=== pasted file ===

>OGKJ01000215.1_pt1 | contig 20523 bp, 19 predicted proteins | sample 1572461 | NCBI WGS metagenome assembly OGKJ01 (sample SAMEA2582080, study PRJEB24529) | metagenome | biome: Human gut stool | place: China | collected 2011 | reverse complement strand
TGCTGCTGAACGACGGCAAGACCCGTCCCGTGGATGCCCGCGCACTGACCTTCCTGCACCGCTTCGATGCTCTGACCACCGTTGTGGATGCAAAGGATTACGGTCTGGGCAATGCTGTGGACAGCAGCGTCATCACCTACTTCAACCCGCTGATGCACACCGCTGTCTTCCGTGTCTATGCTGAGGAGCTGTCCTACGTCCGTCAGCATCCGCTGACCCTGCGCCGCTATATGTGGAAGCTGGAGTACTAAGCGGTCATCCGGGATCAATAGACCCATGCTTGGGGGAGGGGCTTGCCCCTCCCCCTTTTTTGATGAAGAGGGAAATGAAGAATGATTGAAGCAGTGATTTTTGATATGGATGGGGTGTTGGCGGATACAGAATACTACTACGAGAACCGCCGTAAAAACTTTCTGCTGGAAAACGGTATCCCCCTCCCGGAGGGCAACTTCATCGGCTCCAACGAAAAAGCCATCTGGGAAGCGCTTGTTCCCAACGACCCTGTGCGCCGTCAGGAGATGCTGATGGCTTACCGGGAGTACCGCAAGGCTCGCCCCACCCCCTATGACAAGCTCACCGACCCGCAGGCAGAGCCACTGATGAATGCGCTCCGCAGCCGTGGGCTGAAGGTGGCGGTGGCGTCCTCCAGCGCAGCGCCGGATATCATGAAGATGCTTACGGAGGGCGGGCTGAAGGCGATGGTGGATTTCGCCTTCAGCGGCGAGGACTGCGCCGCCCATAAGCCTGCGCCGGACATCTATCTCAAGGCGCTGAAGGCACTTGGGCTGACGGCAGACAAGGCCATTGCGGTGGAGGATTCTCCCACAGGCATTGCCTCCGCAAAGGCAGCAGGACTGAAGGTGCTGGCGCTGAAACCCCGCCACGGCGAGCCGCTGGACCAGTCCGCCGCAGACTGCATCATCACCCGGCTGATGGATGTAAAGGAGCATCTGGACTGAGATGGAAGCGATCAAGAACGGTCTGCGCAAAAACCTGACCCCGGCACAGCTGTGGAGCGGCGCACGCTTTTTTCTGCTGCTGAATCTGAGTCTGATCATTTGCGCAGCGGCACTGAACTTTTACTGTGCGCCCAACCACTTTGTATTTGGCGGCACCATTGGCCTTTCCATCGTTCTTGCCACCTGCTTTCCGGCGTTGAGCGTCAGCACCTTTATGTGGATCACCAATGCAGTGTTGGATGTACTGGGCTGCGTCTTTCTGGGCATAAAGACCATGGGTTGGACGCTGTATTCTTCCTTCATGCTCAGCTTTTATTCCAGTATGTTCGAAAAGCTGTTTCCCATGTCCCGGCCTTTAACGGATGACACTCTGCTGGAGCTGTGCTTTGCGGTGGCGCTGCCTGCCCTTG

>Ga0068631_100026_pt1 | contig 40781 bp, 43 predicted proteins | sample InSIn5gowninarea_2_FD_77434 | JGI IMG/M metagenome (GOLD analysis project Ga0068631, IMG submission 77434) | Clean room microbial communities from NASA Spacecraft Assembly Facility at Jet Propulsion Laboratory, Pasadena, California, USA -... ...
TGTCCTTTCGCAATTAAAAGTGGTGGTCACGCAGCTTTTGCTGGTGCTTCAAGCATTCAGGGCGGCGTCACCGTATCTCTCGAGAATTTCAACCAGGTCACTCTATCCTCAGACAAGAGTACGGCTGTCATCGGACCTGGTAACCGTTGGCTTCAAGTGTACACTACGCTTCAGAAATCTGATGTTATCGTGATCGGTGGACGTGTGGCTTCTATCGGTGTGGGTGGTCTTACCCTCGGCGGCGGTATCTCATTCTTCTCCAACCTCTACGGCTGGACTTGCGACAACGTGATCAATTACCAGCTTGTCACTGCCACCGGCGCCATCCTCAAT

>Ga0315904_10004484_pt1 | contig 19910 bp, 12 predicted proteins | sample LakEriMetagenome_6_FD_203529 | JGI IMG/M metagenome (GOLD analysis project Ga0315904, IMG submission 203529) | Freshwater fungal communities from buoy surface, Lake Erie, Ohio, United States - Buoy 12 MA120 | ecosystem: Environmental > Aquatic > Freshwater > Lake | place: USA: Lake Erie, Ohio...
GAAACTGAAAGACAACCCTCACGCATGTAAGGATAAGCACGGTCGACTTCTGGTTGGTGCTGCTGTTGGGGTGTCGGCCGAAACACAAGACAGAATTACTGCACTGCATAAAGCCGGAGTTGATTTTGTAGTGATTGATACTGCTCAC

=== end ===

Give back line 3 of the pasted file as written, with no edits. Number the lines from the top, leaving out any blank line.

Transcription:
>Ga0068631_100026_pt1 | contig 40781 bp, 43 predicted proteins | sample InSIn5gowninarea_2_FD_77434 | JGI IMG/M metagenome (GOLD analysis project Ga0068631, IMG submission 77434) | Clean room microbial communities from NASA Spacecraft Assembly Facility at Jet Propulsion Laboratory, Pasadena, California, USA -... ...